Who do I want? Well honestly, if I were GM I'd take Davey back. Yes he blew that game in the playoffs but he blew A game in the playoffs. Hey, it happens. But they aren't bringing back Davey. So I'd go Leyland if he wants to do it, but he has indicated he doesn't. So Werth wins I guess. Charlie Manuel is the manager. He has an ability to let talented teams just play, which is what this talented team needs. It would end with an ugly divorce a year or two down the road when the team starts to turn over because Charlie doesn't seem to have interest in teaching or adapting. But if you want to win in 2016, and who doesn't. I think Charlie Manuel is your man. Ron Washington might be my next guy but you are gambling on an whole nother set of variables with him.

If you want to avoid an ugly divorce and want a long term guy? DeMarlo Hale is so interesting a pick that I'd wait on him. He's had plenty of good minor league years and is beloved and seems to be a continual almost hire. He is going to get a job somewhere soon.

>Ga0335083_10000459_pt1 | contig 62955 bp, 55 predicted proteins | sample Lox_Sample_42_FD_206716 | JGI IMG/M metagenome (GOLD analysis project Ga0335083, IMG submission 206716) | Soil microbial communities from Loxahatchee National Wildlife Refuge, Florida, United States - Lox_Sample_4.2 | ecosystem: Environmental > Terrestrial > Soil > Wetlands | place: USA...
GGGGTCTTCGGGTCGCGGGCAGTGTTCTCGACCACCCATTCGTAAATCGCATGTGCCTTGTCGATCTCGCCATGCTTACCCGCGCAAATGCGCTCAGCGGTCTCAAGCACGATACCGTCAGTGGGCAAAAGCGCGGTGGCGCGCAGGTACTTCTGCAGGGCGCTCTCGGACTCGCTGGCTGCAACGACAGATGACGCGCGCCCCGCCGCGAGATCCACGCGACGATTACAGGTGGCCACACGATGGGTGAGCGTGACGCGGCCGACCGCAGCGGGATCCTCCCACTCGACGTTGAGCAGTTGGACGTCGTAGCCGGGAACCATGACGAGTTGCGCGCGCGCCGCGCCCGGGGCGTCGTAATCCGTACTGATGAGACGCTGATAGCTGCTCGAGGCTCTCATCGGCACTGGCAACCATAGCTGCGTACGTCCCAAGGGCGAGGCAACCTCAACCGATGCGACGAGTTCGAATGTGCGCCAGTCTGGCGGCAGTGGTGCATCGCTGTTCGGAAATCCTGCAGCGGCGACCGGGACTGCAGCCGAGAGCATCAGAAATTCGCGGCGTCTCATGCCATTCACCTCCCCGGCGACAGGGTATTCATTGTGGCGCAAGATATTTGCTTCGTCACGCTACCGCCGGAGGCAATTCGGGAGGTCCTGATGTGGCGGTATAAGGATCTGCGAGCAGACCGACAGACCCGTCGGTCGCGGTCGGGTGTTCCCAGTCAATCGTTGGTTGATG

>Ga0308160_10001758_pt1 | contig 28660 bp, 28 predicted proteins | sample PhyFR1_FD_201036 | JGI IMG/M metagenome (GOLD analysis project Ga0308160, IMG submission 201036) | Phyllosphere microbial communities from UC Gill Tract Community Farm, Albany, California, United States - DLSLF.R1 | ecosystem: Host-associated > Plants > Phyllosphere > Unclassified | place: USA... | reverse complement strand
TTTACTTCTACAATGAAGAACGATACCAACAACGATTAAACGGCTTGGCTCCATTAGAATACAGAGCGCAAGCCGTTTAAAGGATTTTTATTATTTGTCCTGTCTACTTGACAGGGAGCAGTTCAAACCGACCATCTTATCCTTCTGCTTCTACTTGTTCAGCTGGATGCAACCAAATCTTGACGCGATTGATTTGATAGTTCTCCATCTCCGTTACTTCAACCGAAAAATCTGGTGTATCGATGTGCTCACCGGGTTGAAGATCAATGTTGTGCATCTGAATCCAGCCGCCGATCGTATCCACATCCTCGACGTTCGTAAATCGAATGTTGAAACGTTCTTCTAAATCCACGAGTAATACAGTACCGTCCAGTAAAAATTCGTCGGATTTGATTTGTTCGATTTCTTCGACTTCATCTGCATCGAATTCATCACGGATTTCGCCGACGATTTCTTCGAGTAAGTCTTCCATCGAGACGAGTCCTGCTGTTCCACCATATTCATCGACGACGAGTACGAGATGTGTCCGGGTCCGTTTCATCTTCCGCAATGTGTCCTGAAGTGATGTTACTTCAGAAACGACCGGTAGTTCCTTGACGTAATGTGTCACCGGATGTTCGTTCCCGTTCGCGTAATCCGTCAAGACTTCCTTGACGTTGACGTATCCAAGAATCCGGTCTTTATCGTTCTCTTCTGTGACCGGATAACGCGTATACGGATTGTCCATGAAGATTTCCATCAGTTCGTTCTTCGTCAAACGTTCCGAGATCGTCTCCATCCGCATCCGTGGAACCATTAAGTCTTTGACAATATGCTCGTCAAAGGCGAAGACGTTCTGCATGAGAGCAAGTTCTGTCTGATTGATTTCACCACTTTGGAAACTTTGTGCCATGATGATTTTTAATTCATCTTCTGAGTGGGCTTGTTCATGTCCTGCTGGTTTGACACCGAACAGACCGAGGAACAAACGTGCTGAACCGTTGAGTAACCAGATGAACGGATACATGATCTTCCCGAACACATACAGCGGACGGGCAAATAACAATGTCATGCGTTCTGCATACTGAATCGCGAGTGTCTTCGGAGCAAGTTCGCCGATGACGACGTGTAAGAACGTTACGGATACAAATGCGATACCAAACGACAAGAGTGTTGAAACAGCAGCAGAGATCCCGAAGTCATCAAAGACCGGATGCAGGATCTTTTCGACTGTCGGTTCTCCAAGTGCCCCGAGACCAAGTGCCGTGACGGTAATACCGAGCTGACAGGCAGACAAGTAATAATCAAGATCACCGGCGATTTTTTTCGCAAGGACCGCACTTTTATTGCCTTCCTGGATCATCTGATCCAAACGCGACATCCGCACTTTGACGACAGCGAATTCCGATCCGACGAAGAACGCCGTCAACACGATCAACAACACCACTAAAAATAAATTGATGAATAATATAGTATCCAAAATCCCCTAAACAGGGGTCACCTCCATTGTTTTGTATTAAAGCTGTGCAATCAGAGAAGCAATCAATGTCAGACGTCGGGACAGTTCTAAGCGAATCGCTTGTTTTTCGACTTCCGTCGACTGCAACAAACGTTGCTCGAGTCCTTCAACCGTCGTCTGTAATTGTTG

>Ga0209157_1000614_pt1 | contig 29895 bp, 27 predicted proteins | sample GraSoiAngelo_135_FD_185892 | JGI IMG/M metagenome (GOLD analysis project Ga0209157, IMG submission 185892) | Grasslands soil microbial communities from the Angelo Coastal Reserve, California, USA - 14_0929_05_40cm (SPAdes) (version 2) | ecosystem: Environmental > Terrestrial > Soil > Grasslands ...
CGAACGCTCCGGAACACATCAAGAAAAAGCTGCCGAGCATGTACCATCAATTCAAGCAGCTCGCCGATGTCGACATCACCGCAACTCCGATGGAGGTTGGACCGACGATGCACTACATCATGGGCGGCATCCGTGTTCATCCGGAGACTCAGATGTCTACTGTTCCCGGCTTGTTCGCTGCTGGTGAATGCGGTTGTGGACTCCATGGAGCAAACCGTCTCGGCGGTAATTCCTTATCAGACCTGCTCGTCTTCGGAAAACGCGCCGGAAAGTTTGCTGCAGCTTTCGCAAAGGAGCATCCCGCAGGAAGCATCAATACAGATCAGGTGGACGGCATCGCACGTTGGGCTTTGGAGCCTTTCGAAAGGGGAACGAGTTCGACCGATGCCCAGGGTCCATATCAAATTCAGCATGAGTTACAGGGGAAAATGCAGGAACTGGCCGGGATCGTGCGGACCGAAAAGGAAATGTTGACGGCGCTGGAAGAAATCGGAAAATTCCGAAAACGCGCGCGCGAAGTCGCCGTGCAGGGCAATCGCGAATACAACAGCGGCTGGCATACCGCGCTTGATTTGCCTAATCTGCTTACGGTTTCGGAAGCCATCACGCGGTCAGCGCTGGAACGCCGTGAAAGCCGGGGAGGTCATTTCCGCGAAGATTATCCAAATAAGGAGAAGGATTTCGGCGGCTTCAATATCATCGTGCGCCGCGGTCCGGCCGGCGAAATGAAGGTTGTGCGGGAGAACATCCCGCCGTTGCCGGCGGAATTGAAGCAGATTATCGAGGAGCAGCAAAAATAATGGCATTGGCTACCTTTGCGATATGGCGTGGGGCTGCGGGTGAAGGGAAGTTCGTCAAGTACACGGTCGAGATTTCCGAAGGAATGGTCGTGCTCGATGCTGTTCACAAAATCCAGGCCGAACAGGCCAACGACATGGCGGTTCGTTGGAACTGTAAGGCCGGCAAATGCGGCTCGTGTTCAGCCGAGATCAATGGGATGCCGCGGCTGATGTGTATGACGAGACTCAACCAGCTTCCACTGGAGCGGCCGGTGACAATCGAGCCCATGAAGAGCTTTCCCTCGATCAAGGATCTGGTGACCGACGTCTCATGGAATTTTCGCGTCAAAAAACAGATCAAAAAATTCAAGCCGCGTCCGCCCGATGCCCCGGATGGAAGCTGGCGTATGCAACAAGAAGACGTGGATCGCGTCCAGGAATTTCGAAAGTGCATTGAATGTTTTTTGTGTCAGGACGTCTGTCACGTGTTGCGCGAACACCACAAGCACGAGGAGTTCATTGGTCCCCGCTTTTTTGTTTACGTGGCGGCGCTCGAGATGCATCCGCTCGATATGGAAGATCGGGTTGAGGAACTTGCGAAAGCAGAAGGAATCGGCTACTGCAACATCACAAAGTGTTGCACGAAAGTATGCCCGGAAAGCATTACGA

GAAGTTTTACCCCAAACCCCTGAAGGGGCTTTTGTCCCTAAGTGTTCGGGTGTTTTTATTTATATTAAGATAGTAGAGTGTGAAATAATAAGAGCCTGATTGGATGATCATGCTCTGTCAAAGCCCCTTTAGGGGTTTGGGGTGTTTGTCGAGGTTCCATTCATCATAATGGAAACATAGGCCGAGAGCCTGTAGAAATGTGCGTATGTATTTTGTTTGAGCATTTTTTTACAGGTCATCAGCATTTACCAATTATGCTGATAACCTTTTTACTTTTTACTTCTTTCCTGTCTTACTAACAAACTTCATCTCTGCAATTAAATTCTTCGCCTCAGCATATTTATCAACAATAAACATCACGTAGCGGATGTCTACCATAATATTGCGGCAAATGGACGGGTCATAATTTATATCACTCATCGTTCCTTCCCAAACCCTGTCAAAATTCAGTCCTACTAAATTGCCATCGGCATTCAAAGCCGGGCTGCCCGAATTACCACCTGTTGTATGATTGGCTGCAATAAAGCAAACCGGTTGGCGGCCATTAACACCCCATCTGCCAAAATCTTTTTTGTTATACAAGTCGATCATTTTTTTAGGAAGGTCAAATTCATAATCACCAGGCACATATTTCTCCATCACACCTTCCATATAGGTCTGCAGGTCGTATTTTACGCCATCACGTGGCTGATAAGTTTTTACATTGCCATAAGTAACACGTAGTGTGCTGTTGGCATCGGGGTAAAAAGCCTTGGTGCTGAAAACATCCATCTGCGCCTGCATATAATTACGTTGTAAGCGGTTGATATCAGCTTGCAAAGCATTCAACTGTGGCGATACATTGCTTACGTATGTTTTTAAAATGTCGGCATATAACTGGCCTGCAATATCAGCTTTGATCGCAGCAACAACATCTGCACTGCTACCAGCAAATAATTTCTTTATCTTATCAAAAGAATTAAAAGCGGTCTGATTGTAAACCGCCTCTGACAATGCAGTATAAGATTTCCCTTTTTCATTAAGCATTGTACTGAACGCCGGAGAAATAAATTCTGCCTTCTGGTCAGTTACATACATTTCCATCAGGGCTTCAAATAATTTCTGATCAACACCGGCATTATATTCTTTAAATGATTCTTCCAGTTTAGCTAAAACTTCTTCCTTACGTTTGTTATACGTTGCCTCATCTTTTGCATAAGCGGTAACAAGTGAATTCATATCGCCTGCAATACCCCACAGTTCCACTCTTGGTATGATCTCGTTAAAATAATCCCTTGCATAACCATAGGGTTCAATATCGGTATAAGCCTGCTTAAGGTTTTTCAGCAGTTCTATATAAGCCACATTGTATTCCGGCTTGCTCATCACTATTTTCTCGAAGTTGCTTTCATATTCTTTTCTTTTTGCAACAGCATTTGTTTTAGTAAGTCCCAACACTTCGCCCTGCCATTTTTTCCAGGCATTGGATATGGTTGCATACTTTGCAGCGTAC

Bud Black? He's fine. I'm sure he'll do ok, but I'd honestly rather have Ron Roenicke who fits the same "team did as expected based on talent on hand" bill. He at least has proven he could win with a talented team and his teams never really tanked. He took way too much blame for the Brewers mediocrity when really that's should have been expected given the pitching Melvin rostered for him year after year. That is a team primed for long losing streaks if the offense stops hitting because they have nothing like a stopper in the rotation. That's a fine strategy with Fielder and Braun in their prime. Not so much otherwise.

Anyway there you go. Depending on the Nats goals I'd go Manuel (extreme short term), Hale (long term), or Roenicke (a ship steadier who was successful enough in first stint that if he improves in 2nd he'd be really good)


Anonymous said...

What about Dusty? Matt failed because he couldn't teach Rendon to sacrifice bunt. Dusty will.

Anonymous said...

Don't really care who they hire. I just want someone who shows some ability to be flexible according to the situation.

W. Patterson said...